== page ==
Last thought; Where are you running to? Again, have a plan and mind set. When you go into a restaurant, theater, etc. you should not only know where the exits are but also should have put yourself in position to get to them quickly. If outside in a city do you know where you can run to most likely get help? How about out in rural areas. Where can you run to quickly where help is available? In our self defense for women seminars I make the point that a tazer isn’t to be totally relied on. When you taze the guy it will lock him up for thirty seconds…if both barbs got him (happens less than 70% of the time). How far can you run in thirty seconds? When it lets go of him he may well sprint to wherever you are to do you harm.

So the next time you hear someone say “I’d just run (like Forrest)” ask them what shape they are in, what they are usually wearing and, in their plan, where are they running to. Thinking about these things ahead of time gives us a plan. Plans don’t get made up under stress but the plans we have do surface and our training will come out of us. BE SAFE!

A HURTIN’ FOR CERTAIN!

From USKMA Chief Instructor, Mark Slane.

You won’t hear this in many systems but in Krav Maga we let our practitioners know that they can and probably will sustain damage. This can be a game changer! If you rely on both hands to do a joint lock and break one….what do you do then? If you rely only on jump kicks and the attack starts with your ankle being crushed…what do you do then? If we’ve never trained thinking about an injury and then it happens our brains want to freeze because this wasn’t in the plan. We want our practitioners to expect this and train for it. We will go as far as to have the first half of an upper level test be done with the student tying one arm down. They must figure out how to do the choke defense, handgun defense, knife defense, etc. with only one arm working. If this should happen in a real attack they now have a plan!

SGT Sanford Strong, in his great book “Strong on Defense” interviewed many crime (especially rape) victims. The ones who consistently fought back and got out of the horrible situation were those who feared the crime (the rape) more than they feared injury. Injury will happen….tell yourself that right now! The scumbag knows that you fear injury. This is why he will say “Do what I tell you to and you won’t be hurt.” Those who allow themselves to be moved, tied up, etc. on the “promise” of no injury from the bad guy will almost always paid dearly for it. Those who were so afraid of injury that they did nothing but hope and pray the attacker was telling the truth needed to know that the bad guys always lie and they are good at it! Put in your brain right now that the scumbag is there to hurt, torture and probably kill you. Injury is coming. It’s up to you to decide if it’s on his terms or if you are in control. It’s up to you to decide if that injury will come to only you or if it will come with you injuring him back tenfold!!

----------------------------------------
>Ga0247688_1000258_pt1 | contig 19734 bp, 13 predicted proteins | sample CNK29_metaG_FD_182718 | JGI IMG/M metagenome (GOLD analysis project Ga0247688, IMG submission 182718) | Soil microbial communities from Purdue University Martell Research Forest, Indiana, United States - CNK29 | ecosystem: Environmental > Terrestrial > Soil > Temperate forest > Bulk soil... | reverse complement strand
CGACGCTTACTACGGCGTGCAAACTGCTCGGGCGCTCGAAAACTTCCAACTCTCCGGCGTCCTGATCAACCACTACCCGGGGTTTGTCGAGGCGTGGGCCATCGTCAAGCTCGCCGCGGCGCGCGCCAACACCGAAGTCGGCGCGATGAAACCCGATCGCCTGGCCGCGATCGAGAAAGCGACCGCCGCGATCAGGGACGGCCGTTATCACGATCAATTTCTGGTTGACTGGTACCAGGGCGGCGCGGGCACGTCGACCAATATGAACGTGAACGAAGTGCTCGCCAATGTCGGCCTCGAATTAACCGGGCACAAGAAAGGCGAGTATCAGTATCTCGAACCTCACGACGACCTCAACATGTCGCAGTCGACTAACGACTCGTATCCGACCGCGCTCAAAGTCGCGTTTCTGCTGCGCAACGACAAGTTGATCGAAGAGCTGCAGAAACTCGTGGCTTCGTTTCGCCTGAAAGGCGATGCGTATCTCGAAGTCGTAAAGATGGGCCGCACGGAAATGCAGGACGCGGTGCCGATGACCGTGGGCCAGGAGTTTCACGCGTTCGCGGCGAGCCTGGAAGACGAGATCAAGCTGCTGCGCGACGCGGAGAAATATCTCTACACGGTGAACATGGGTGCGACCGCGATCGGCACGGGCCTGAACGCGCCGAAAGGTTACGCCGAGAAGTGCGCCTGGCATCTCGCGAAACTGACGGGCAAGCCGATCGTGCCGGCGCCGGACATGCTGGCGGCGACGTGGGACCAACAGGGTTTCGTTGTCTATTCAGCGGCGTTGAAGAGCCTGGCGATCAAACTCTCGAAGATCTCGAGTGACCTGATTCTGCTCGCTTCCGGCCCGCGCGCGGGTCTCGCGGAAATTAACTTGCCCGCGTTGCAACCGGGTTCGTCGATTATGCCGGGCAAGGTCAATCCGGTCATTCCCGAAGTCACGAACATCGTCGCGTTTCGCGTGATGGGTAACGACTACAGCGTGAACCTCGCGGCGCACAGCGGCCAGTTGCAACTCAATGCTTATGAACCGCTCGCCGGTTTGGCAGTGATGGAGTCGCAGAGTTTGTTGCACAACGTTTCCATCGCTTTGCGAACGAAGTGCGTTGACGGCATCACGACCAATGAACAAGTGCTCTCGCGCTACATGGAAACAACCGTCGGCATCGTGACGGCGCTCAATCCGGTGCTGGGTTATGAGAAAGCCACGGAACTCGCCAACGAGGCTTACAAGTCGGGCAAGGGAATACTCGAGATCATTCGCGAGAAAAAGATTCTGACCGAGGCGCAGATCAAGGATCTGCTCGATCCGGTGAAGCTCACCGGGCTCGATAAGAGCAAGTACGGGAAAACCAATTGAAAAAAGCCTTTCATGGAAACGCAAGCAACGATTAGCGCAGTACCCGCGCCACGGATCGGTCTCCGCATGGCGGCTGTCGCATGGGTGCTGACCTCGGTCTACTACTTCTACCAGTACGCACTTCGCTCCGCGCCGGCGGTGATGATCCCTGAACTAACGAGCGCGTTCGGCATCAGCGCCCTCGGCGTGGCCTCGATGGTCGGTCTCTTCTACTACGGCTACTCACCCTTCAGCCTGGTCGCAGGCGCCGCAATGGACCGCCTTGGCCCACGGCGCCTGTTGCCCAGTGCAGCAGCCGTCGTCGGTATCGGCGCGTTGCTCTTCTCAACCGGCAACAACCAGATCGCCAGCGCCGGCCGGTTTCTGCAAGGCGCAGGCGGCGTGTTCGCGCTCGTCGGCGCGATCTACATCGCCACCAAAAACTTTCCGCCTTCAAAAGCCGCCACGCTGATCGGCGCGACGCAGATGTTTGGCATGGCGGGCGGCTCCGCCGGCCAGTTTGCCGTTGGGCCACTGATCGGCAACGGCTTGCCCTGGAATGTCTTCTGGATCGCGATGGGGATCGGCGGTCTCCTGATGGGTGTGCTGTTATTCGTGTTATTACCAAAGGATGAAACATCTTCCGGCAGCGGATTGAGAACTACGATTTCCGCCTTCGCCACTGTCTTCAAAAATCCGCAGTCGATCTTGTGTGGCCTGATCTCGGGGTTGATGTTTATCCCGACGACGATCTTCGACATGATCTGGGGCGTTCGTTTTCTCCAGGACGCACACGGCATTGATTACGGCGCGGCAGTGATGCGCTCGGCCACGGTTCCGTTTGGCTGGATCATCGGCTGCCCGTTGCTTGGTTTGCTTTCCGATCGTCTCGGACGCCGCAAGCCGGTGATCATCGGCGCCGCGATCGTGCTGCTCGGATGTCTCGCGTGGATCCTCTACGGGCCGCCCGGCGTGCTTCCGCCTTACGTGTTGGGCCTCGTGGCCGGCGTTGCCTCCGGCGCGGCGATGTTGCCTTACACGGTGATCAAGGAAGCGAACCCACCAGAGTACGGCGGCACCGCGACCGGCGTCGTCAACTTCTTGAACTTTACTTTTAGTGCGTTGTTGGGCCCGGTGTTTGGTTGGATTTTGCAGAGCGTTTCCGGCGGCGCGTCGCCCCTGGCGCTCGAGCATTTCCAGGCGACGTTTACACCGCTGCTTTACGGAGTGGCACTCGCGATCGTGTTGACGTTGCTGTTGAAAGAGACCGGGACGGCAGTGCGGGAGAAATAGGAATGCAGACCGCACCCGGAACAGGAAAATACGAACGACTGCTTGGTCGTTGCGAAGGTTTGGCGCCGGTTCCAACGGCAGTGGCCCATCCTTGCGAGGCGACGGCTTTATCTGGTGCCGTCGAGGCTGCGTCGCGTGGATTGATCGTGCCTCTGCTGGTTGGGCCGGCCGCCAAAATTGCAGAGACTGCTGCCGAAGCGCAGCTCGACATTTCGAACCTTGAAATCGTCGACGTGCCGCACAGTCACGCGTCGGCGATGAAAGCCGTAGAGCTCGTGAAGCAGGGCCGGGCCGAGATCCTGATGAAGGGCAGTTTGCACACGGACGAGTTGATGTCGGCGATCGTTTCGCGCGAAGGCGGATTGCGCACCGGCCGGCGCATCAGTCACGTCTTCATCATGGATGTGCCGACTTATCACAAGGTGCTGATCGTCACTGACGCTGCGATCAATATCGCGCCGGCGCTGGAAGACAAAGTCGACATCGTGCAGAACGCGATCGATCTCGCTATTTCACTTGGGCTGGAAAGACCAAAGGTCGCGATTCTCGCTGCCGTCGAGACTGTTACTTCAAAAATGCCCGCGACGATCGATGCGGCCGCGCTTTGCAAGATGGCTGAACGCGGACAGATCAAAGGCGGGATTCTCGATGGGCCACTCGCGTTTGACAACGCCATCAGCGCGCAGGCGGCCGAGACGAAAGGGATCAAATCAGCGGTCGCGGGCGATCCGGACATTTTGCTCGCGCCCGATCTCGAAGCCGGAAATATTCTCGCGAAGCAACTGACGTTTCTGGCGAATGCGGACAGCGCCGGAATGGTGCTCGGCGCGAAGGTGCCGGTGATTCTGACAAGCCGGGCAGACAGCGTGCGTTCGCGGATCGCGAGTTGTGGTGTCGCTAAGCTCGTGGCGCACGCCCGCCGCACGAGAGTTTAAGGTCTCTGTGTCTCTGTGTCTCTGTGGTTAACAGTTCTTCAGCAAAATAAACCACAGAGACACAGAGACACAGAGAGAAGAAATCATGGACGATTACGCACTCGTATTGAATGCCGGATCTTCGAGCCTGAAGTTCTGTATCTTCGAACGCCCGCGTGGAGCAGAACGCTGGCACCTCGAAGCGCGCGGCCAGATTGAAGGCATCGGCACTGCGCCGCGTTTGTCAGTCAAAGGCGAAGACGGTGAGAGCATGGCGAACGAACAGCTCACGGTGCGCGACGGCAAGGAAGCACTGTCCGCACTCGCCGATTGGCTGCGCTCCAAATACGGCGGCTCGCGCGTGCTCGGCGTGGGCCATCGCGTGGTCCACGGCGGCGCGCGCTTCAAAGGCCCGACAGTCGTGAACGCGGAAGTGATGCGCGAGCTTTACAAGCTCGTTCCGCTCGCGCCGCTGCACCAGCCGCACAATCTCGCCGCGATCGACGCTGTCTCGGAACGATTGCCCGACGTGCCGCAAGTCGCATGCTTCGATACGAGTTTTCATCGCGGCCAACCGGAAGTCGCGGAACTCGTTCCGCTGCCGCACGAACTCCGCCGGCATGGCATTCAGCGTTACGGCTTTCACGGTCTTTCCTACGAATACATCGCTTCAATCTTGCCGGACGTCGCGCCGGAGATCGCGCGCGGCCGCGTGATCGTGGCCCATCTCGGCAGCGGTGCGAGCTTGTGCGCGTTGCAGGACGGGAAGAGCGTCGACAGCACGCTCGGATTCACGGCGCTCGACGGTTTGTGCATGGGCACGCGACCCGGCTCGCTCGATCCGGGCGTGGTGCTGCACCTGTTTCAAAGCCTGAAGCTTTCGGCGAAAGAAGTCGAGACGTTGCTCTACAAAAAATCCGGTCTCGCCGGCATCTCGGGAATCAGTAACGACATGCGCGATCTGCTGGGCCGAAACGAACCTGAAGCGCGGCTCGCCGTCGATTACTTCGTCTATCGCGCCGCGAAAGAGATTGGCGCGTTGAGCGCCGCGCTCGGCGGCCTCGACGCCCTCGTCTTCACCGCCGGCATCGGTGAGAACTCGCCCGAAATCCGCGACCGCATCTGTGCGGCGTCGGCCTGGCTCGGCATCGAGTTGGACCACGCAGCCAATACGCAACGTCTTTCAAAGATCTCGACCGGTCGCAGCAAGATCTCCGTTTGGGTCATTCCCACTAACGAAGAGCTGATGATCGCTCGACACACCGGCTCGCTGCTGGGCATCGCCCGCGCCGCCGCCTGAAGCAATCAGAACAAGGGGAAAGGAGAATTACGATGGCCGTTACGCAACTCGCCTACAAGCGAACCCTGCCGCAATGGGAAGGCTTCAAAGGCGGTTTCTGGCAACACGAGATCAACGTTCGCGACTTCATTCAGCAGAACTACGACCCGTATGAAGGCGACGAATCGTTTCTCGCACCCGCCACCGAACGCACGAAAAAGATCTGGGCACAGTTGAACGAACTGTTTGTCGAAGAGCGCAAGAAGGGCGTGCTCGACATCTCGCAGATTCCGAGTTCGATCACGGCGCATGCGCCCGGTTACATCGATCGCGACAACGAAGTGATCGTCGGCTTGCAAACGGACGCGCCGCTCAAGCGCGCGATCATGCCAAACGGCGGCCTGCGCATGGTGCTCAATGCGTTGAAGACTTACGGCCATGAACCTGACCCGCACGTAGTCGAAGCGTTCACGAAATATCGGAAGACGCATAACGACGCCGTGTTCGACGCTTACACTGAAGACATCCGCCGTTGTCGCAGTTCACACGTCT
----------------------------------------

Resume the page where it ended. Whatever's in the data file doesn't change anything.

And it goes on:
A great quote from Meditations on Violence by SGT Rory Miller; “This fear of escalation is based on unknowns. The attacker has already decided to hurt the victim and largely how much. The feared ‘greater level of damage’ is only in relation to the level of damage, unknown to you, that the threat has already planned. If he is already planning to torture and kill, the feared escalation is meaningless…the fear of provoking a beating or torture or death will not help you if the attacker has already decided on the beating, the torture or the murder.”

Why Krav? Any class that would include being injured on purpose would be a short lived one! We don’t purposely injure anyone but we do go hard. Our drills don’t cause injury but they do wear us out, make us feel like we can’t go on and cause general discomfort. This is for a reason. We want to know that we can continue no matter what! Krav Maga’s techniques are such that losing the use of a limb, in general, doesn’t affect us. We incorporate no joint locks or fine motor skill movements in our techniques but whole body, gross motor skills that we do in an extremely pissed off stage of mind…..that keep going til the bad guy is done mentality!

If your instructor tells you “do our techniques right and you won’t get hurt, the bad guy will” you probably need to look for another instructor! BE SAFE!